From the results which are plotted in FIG. 3, it is evident that the specific inductive capacitance of the insulation composition of the subject invention gives a very stable performance with regard to the insulating composition which insulates the wire and that there is a relatively small change in specific inductive capacitance over the entire period of 66 weeks during which the measurements were made. This is in addition to the fact that the actual specific inductive capacitance overall value was itself uniquely low for the composition corresponding to Test E of Table III.
Considering next the actual graph data for the percentile factor, at the 80 volt per mil potential, here again the graph data demonstrates that the power factor was quite remarkably low for a flame retardant composition and, in addition, that the power factor remained very stable and showed essentially no increase overall during the entire 66-week period of the test.
Based on the foregoing, it is evident that the composition of the present invention is unique in providing both flame retardancy in combination with a unique set of electrical properties of remarkable stability for an insulating material which contains the type of flame retardant which is present in the subject material.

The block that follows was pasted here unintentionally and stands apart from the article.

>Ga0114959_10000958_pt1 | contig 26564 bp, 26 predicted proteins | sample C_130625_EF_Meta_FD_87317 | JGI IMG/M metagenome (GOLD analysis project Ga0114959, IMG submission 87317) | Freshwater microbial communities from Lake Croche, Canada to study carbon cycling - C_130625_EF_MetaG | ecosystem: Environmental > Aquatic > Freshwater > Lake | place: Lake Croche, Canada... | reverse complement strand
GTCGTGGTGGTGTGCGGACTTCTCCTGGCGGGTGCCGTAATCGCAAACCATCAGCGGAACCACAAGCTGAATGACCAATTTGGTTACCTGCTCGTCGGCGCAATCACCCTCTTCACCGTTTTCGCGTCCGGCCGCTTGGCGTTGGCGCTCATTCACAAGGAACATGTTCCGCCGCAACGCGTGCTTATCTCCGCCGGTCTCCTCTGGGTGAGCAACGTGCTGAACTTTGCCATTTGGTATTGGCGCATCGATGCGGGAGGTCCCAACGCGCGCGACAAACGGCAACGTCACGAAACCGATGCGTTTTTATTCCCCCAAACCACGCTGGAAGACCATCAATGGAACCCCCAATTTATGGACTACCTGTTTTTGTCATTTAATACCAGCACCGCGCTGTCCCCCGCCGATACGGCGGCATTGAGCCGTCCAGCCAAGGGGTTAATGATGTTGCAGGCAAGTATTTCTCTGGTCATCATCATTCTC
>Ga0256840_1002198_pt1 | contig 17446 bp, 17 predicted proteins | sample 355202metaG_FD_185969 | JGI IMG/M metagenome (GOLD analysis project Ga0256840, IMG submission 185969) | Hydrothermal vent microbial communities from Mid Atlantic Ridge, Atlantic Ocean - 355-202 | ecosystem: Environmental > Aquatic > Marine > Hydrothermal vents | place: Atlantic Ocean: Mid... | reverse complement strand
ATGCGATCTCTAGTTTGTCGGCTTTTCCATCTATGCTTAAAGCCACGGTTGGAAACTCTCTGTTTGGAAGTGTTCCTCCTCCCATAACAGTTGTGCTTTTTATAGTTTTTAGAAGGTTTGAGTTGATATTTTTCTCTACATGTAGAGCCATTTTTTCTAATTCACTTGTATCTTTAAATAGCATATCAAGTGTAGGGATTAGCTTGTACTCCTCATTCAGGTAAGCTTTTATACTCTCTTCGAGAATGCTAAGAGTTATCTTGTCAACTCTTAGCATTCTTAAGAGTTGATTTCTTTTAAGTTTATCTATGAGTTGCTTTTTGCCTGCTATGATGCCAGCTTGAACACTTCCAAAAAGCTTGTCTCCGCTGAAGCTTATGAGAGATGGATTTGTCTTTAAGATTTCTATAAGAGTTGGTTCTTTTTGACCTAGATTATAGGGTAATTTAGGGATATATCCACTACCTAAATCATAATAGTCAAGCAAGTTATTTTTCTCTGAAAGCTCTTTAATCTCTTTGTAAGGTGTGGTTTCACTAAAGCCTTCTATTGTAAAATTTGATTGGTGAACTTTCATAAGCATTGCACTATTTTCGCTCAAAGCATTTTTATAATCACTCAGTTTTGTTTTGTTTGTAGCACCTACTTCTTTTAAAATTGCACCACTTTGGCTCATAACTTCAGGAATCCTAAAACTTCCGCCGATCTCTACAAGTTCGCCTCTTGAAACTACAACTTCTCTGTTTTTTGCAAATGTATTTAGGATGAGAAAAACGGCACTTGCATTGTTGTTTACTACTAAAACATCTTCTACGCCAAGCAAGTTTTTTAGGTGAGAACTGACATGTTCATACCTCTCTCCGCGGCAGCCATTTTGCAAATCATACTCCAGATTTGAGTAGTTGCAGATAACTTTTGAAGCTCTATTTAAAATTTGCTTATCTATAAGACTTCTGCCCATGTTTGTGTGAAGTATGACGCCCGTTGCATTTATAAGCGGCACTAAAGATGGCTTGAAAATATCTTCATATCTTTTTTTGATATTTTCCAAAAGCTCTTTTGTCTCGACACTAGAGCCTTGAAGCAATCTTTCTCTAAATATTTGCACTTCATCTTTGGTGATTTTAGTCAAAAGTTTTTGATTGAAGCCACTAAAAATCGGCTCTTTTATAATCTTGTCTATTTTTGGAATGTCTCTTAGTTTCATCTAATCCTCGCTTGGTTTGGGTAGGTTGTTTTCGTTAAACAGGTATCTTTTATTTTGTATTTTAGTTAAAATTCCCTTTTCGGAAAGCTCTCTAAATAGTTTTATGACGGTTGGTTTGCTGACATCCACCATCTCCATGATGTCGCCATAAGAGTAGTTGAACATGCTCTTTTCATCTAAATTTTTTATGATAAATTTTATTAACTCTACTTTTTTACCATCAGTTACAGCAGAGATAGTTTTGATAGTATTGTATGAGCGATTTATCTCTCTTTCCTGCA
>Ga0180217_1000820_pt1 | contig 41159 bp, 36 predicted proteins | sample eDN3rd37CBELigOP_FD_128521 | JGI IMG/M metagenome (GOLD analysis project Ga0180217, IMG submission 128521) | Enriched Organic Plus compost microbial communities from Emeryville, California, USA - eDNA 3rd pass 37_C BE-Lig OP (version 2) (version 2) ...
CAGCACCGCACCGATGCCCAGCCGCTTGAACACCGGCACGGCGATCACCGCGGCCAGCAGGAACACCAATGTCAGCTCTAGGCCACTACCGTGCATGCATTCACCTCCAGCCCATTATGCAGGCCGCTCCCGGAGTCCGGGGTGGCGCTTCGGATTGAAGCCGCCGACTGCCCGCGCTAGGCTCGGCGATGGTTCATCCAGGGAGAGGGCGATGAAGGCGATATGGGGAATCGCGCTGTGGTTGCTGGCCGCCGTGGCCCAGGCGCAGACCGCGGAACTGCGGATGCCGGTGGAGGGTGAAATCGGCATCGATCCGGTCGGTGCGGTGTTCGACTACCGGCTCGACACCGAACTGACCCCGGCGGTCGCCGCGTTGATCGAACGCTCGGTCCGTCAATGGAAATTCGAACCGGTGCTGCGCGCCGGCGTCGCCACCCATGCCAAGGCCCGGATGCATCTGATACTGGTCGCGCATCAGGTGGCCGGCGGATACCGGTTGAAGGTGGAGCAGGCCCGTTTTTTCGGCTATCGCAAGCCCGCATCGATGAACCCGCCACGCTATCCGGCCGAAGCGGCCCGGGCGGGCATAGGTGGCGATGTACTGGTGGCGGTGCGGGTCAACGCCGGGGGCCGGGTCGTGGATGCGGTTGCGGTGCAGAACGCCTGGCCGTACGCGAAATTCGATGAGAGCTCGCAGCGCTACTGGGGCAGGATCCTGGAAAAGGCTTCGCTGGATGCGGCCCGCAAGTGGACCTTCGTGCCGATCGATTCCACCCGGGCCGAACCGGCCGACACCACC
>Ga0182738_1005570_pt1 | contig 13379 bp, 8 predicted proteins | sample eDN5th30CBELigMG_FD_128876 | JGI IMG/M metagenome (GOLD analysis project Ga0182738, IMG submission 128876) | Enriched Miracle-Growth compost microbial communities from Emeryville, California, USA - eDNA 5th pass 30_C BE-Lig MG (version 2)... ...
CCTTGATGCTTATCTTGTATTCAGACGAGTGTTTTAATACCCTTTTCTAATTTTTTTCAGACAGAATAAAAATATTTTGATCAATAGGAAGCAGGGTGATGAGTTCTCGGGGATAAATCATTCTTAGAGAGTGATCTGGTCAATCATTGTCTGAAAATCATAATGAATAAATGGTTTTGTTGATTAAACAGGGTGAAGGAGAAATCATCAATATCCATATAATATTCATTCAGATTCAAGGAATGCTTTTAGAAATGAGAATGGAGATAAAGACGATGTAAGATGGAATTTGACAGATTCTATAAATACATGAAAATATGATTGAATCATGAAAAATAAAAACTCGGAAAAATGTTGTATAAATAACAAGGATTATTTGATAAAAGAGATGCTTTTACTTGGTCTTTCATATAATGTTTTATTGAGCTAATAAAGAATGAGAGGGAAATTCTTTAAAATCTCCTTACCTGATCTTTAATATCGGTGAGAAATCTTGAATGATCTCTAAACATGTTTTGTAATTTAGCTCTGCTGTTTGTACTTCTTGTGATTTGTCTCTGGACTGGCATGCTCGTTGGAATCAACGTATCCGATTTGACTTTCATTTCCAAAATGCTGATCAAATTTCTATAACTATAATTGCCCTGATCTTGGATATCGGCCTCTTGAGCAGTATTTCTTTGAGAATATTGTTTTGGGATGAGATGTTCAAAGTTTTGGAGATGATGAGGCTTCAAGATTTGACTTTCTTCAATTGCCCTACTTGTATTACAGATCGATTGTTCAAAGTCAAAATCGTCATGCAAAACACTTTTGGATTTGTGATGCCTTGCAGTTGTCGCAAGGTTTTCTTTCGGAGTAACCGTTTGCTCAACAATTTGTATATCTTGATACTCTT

In Example 1, a single set of the first set of ingredients, including all ingredients other than antioxidants, was chosen and the quantities of these ingredients was constant for all tests performed including Tests A, B, C, D and E. The antioxidant and the antioxidant content were varied. The changes in antioxidant ingredients and amounts were the only changes made in the compositions A through E. The remarkable differences in results obtained, particularly differences in insulation resistance stability for the relatively minor changes in antioxidant content, are set forth in graphical form in FIG. 1, where individual plots are labelled A through E. These results attest to the uniqueness and novelty of the compositions and articles of the present invention.